Posted: August 17, 2009
Corporate social responsibility
Do sustainable business practices really pay off?Graham Russell
There are many examples of truly egregious behaviors in the business world. The public has every right to be skeptical of corporate claims related to green, sustainability, social responsibility and other virtuous forms of activity.
Is the momentum among larger corporations toward greening their operations a passing fad? Or is this new respect for the well-being of people, employees, customers and the community the genuine beginning of a long-term trend in which business and society demonstrate the mutual respect and interconnectedness that has been so elusive in the past?
With that said, companies are doing good things and making a difference. Wal-Mart, the world's largest company by revenues has had its share of publicity regarding questionable business practices, even when former CEO Lee Scott raised eyebrows when he announced a massive commitment to sustainability back in 2005.
Wal-Mart is not out of the woods on many of the criticisms leveled against the company. But it's worth looking at a few of its accomplishments, from the hundreds of initiatives, in terms of reducing its consumption of resources and other forms of sustainable activities.
In 2005, the company set a goal to double the fuel efficiency of its massive truck fleet by 2015 from six mpg to nearly 13 mpg. By the end of 2008, it had already exceeded its interim goal of a 25 percent improvement.
Since Wal-Mart has 7,500 heavy tractors on the road logging 900 million miles per year, a one-mpg improvement equates to a cost reduction of up to $50 million per year. By the end of last year, the company reduced its fuel consumption by 30 million gallons, saving the company between $50 million to $75 million in costs, depending on the price of a gallon of diesel fuel.
In 2008, 57 percent of all waste generated at Wal-Mart stores and distribution systems was diverted from landfills. Wal-Mart China reduced energy use at its stores by 24 percent between 2005 and 2008. Wal-Mart’s Japanese subsidiary was able to move 16 percent more goods over the same distance through improved routing and more efficient loading practices.
Imagine what could happen if every corporation in the world matched Wal-Mart's achievements.
Let's look at an example closer to home. Newmont Mining Corporation, with $6.2 billion in 2008 revenues, is headquartered in Denver and operates in gold mining, one of the dirtiest industries on the planet.
Newmont's track record on environmental and social issues hasn't been the best. A series of environmental disasters ranging from a major mercury spill in Peru in 2000 to the alleged dumping of toxic waste in Indonesia began to seriously jeopardize Newmont's license to operate in some countries in the early 2000s. But in the past few years the company has made huge strides in cleaning up its act.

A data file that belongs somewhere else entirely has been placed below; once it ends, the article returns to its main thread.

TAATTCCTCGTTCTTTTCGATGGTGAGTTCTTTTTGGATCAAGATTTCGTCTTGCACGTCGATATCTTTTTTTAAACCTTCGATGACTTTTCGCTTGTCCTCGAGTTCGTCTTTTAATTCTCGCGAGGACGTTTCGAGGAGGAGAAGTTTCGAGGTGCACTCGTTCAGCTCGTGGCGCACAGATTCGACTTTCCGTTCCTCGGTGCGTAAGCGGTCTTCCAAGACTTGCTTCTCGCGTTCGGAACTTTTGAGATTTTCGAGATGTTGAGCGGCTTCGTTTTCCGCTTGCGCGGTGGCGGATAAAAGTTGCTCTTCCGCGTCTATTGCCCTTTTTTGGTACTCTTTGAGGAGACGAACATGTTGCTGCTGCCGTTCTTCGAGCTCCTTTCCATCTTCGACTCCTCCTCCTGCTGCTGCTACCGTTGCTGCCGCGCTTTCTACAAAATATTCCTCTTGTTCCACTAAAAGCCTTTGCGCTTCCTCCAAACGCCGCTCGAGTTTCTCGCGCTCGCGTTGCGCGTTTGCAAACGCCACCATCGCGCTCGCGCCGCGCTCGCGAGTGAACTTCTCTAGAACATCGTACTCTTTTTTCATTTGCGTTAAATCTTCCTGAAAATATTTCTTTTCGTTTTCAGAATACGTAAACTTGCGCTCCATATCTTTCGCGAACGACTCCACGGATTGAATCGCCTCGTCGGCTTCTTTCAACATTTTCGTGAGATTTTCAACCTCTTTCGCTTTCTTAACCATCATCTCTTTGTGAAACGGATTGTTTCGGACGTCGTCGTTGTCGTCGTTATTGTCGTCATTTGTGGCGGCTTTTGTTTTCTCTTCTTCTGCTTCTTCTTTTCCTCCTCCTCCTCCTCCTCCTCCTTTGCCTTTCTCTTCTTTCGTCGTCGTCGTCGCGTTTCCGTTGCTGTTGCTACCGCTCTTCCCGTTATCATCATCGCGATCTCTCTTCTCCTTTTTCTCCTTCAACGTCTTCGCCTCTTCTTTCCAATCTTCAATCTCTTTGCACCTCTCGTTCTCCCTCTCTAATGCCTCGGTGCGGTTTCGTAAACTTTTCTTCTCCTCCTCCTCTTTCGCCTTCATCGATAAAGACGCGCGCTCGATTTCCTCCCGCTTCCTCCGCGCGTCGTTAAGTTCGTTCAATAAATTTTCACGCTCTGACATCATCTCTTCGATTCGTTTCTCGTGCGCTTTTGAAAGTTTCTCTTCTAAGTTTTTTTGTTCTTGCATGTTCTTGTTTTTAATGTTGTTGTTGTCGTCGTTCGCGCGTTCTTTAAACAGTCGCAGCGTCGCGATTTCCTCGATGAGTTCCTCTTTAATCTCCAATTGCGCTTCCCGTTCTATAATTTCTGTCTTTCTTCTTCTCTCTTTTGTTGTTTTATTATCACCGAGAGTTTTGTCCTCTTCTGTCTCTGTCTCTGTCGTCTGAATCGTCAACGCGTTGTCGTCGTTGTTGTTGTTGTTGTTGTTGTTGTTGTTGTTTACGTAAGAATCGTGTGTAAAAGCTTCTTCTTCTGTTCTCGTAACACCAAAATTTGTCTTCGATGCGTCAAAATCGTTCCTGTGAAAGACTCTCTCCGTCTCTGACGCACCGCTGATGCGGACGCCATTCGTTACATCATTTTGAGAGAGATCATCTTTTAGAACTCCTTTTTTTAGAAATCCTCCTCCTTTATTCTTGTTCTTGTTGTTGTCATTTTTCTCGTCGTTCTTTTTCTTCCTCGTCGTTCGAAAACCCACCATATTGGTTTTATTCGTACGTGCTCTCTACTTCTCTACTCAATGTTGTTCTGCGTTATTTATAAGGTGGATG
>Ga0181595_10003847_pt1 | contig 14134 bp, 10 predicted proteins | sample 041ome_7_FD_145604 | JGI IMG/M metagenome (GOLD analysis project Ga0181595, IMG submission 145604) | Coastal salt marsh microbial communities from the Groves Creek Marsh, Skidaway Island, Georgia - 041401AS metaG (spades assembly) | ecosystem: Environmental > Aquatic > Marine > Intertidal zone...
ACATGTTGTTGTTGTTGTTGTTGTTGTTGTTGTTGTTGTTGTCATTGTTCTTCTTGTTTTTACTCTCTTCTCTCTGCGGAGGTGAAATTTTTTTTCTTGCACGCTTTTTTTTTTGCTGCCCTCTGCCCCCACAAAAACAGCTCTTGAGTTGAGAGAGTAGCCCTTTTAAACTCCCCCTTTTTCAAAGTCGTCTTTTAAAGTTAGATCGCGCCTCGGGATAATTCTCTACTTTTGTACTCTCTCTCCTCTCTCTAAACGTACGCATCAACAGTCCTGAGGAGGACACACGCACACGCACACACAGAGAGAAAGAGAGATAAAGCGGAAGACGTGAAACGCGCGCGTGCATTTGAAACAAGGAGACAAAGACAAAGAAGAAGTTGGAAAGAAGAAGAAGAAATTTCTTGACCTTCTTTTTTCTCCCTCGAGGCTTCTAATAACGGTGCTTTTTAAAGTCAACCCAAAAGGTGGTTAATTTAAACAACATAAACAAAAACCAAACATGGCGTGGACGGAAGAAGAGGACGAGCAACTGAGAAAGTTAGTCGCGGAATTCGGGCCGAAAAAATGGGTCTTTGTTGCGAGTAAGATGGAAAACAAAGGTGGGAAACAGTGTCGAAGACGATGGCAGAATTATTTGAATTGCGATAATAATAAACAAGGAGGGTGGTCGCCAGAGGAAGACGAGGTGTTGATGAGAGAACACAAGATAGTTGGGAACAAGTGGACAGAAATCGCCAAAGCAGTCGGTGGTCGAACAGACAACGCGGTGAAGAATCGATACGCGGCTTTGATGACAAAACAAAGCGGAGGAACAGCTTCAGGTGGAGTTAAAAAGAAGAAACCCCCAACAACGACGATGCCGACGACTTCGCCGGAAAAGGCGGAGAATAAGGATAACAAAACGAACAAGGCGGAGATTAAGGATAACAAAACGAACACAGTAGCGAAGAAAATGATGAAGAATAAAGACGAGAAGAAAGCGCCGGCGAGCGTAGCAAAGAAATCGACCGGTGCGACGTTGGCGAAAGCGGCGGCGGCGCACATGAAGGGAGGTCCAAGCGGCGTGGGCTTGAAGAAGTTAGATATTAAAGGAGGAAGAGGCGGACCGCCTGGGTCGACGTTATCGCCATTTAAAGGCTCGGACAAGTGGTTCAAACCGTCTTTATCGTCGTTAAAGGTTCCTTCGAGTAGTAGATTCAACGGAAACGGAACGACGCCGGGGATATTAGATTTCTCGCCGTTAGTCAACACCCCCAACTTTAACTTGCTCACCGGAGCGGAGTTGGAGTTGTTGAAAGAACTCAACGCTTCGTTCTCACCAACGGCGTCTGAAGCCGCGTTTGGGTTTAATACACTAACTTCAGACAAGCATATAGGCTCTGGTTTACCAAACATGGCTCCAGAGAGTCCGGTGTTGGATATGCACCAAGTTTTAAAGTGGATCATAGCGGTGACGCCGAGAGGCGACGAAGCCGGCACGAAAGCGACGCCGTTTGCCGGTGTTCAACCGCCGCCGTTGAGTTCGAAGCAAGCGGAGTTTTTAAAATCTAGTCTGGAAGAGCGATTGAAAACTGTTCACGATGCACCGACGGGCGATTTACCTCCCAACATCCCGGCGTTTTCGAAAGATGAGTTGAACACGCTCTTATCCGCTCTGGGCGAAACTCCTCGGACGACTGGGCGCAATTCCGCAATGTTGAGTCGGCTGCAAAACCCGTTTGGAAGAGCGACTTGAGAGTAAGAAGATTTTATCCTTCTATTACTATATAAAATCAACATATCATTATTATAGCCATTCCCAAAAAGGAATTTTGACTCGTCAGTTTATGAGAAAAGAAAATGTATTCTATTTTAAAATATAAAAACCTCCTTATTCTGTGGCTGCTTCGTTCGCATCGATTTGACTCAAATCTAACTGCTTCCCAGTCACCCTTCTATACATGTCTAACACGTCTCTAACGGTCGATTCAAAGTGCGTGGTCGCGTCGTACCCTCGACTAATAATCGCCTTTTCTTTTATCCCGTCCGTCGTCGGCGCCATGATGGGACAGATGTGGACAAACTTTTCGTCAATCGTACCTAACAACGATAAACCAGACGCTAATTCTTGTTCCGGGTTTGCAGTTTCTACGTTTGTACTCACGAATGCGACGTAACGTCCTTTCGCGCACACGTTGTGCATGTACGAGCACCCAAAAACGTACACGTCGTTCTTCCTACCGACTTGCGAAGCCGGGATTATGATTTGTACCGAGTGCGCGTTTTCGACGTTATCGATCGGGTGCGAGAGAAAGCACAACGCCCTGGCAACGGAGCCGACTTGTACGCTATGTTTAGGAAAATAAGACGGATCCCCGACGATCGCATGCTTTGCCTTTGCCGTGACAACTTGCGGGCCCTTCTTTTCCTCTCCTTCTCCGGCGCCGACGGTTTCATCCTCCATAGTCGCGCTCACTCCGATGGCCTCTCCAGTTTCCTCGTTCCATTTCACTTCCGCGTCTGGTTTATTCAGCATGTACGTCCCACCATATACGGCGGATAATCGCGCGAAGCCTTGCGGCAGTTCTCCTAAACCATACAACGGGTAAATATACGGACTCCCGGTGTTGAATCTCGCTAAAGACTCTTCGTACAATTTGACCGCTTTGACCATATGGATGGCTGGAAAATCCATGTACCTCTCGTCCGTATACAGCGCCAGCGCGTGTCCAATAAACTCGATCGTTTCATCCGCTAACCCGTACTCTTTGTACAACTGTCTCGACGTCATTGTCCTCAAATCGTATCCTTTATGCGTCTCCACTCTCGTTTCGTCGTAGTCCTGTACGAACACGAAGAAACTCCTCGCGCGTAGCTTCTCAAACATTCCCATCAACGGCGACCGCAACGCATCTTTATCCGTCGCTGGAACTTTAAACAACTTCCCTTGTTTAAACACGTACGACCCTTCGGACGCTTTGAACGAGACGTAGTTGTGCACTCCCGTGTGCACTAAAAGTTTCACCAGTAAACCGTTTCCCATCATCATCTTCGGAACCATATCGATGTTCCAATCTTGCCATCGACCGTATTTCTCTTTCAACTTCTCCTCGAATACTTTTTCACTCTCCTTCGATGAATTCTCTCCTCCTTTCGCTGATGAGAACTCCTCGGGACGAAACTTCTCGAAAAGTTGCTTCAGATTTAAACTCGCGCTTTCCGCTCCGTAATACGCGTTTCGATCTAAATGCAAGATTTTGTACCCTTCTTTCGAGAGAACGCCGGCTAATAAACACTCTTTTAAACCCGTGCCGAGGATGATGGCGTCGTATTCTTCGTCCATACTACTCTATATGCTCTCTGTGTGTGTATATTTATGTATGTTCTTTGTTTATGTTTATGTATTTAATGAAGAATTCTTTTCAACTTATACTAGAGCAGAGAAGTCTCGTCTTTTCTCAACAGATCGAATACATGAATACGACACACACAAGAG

The Global Reporting Initiative (GRI) is the best-known protocol for companies to report on their sustainability activities. Based in Amsterdam, GRI received just over 1,000 sustainability reports from major corporations around the world in 2008. In 2007, there was only one A+ level corporation based in the U.S.: Newmont Mining. Newmont is also on the Dow Jones World Sustainability Index designed to track the financial performance of those companies worldwide judged to have the best corporate sustainability track records.
It's interesting to note that Newmont turned to Denver's local academic institutions to help it figure out how to build momentum in its sustainability efforts. Both the Daniels School of Business at the University of Denver (which was running courses in corporate social responsibility before most of us understood what the term meant) and the University of Colorado at Denver’s Business School have consulted with the company.
The litany of initiatives recorded in the Newmont report is as impressive as those being made by Wal-Mart and thousands of other huge corporations in the world. You may not prefer Wal-Mart to your corner grocer and you may think gold mining is a non-essential activity, but these companies will continue to be part of our business landscape. Moreover, collectively, the resources they bring to the business of sustainability will move the needle in a way that others can’t. And most of them are doing it because they see the financial and competitive benefits.
It's not just the largest corporations that are making sustainability work to their benefit. Boulder Community Hospital is one example. A small, not-for-profit hospital, the organization is a world leader in sustainable healthcare practices. A switch in 2003 to reusable metal containers for sterilizing surgical instruments saved $150,000 a year. Ten years ago, the main hospital's waste was collected every two or three days. Now, the trash haulers collect it once every 10 days. The 42 percent landfill diversion rate through reuse and recycling represents a significant reduction in landfill tipping fees.
I encourage you to read the Wall-Mart, Newmont Mining and Boulder Community Hospital CSR reports and judge for yourself whether these organizations are serious about sustainability.
To learn more about how to implement sustainable business practices, visit www.corecolorado.org.
Executive director of CORE, Graham Russell has nearly 25 years of CEO experience, primarily in the environmental services industry.